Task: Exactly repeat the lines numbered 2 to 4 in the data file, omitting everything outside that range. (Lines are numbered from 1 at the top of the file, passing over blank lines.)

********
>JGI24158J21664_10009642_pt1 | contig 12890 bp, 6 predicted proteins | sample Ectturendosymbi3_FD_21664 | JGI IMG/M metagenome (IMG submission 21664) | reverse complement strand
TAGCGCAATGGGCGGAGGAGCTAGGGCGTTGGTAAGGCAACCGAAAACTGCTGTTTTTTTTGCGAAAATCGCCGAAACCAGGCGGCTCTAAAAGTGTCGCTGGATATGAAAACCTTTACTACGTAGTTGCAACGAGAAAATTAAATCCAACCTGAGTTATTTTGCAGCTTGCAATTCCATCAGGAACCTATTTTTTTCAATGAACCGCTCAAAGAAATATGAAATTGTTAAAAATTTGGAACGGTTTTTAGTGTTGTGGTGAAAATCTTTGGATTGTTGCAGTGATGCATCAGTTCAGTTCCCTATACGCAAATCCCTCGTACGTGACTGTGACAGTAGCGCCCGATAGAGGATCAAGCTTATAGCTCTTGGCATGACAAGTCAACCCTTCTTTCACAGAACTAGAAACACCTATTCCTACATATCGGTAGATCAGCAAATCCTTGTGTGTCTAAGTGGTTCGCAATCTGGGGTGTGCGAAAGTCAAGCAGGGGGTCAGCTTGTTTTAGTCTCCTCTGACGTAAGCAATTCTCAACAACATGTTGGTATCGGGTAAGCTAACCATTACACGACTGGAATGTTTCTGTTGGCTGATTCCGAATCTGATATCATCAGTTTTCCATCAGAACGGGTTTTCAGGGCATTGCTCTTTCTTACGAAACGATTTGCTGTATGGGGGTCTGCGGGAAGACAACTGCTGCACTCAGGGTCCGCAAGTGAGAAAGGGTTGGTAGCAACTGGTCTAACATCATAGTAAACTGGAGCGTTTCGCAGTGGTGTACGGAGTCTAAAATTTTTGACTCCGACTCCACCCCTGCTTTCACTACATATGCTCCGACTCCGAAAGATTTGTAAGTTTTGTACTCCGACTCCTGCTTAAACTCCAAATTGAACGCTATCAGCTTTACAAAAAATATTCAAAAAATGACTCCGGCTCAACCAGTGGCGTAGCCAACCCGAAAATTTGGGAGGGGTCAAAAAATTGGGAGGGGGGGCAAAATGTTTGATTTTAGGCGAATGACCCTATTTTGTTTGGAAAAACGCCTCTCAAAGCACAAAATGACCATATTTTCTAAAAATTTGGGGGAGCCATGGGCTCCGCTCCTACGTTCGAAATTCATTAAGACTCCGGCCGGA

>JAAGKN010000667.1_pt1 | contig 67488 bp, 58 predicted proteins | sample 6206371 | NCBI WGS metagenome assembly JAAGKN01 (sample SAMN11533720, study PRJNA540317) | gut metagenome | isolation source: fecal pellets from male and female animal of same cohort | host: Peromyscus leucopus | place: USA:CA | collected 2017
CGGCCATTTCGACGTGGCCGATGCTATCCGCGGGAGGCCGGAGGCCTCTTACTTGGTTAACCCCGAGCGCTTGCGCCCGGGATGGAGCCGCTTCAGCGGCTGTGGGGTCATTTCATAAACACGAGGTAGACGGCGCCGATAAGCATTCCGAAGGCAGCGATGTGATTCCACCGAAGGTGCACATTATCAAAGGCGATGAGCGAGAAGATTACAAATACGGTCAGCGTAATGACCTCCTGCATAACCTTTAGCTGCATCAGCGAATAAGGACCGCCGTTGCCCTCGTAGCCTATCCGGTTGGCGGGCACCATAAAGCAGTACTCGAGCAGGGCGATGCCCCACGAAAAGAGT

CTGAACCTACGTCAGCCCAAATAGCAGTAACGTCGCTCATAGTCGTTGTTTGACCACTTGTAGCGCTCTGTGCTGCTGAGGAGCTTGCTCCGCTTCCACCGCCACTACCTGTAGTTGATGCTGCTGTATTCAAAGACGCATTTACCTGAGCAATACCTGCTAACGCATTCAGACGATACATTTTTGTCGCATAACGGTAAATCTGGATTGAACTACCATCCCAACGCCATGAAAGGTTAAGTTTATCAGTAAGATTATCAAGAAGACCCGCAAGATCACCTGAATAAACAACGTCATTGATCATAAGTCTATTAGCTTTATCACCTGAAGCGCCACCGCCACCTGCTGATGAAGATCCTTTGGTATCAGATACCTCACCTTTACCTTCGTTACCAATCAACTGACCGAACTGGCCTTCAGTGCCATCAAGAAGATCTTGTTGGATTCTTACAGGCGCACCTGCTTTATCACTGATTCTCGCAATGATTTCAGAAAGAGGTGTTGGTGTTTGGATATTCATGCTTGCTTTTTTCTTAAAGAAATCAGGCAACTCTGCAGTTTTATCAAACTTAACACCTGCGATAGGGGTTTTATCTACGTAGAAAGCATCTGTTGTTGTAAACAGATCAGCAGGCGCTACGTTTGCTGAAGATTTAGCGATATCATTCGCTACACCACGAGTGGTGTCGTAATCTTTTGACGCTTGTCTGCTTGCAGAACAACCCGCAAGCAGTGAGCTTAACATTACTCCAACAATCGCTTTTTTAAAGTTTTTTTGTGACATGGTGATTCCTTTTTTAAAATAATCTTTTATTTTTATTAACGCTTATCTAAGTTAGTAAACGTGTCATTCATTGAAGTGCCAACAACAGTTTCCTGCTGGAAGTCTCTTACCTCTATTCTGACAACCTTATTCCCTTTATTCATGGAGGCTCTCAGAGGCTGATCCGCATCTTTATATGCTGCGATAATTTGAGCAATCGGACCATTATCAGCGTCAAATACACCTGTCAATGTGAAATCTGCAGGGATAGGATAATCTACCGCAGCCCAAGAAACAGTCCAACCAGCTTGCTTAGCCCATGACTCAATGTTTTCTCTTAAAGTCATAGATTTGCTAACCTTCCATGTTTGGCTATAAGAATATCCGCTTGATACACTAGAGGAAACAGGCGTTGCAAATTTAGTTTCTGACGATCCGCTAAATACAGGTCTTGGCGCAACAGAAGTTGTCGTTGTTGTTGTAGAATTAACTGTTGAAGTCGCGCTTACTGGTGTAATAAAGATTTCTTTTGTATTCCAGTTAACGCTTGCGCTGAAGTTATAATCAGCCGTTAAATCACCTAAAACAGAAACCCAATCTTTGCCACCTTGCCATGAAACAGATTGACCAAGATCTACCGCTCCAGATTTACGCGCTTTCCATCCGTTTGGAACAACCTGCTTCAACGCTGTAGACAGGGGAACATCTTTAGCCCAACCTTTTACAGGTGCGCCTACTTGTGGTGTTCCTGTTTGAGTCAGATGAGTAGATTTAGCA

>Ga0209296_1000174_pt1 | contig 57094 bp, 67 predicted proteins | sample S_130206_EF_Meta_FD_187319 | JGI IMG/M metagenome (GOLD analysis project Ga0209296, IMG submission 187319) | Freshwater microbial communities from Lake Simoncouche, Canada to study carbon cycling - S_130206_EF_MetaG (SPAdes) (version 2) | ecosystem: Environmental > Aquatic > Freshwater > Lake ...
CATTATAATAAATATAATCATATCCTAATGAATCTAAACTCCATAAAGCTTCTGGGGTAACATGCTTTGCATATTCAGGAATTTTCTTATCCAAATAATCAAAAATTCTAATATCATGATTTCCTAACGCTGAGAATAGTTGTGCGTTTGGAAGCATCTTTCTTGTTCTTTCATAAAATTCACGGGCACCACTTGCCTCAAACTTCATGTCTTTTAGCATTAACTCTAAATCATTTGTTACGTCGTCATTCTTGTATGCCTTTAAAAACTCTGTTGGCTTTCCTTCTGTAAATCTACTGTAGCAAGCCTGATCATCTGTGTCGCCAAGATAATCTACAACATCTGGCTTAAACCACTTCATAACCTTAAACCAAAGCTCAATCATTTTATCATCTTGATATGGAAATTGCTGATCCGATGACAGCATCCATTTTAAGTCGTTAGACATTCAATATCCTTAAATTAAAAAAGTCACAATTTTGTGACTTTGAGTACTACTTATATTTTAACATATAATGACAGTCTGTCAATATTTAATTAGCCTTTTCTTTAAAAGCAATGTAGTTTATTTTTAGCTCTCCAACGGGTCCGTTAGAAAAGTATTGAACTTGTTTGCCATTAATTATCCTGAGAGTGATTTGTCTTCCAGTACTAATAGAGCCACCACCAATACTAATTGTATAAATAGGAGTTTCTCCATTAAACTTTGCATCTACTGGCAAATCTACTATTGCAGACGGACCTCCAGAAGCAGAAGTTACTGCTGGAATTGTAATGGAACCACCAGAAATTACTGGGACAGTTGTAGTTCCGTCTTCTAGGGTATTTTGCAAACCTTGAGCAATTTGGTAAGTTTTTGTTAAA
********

TAGCGCAATGGGCGGAGGAGCTAGGGCGTTGGTAAGGCAACCGAAAACTGCTGTTTTTTTTGCGAAAATCGCCGAAACCAGGCGGCTCTAAAAGTGTCGCTGGATATGAAAACCTTTACTACGTAGTTGCAACGAGAAAATTAAATCCAACCTGAGTTATTTTGCAGCTTGCAATTCCATCAGGAACCTATTTTTTTCAATGAACCGCTCAAAGAAATATGAAATTGTTAAAAATTTGGAACGGTTTTTAGTGTTGTGGTGAAAATCTTTGGATTGTTGCAGTGATGCATCAGTTCAGTTCCCTATACGCAAATCCCTCGTACGTGACTGTGACAGTAGCGCCCGATAGAGGATCAAGCTTATAGCTCTTGGCATGACAAGTCAACCCTTCTTTCACAGAACTAGAAACACCTATTCCTACATATCGGTAGATCAGCAAATCCTTGTGTGTCTAAGTGGTTCGCAATCTGGGGTGTGCGAAAGTCAAGCAGGGGGTCAGCTTGTTTTAGTCTCCTCTGACGTAAGCAATTCTCAACAACATGTTGGTATCGGGTAAGCTAACCATTACACGACTGGAATGTTTCTGTTGGCTGATTCCGAATCTGATATCATCAGTTTTCCATCAGAACGGGTTTTCAGGGCATTGCTCTTTCTTACGAAACGATTTGCTGTATGGGGGTCTGCGGGAAGACAACTGCTGCACTCAGGGTCCGCAAGTGAGAAAGGGTTGGTAGCAACTGGTCTAACATCATAGTAAACTGGAGCGTTTCGCAGTGGTGTACGGAGTCTAAAATTTTTGACTCCGACTCCACCCCTGCTTTCACTACATATGCTCCGACTCCGAAAGATTTGTAAGTTTTGTACTCCGACTCCTGCTTAAACTCCAAATTGAACGCTATCAGCTTTACAAAAAATATTCAAAAAATGACTCCGGCTCAACCAGTGGCGTAGCCAACCCGAAAATTTGGGAGGGGTCAAAAAATTGGGAGGGGGGGCAAAATGTTTGATTTTAGGCGAATGACCCTATTTTGTTTGGAAAAACGCCTCTCAAAGCACAAAATGACCATATTTTCTAAAAATTTGGGGGAGCCATGGGCTCCGCTCCTACGTTCGAAATTCATTAAGACTCCGGCCGGA

>JAAGKN010000667.1_pt1 | contig 67488 bp, 58 predicted proteins | sample 6206371 | NCBI WGS metagenome assembly JAAGKN01 (sample SAMN11533720, study PRJNA540317) | gut metagenome | isolation source: fecal pellets from male and female animal of same cohort | host: Peromyscus leucopus | place: USA:CA | collected 2017
CGGCCATTTCGACGTGGCCGATGCTATCCGCGGGAGGCCGGAGGCCTCTTACTTGGTTAACCCCGAGCGCTTGCGCCCGGGATGGAGCCGCTTCAGCGGCTGTGGGGTCATTTCATAAACACGAGGTAGACGGCGCCGATAAGCATTCCGAAGGCAGCGATGTGATTCCACCGAAGGTGCACATTATCAAAGGCGATGAGCGAGAAGATTACAAATACGGTCAGCGTAATGACCTCCTGCATAACCTTTAGCTGCATCAGCGAATAAGGACCGCCGTTGCCCTCGTAGCCTATCCGGTTGGCGGGCACCATAAAGCAGTACTCGAGCAGGGCGATGCCCCACGAAAAGAGT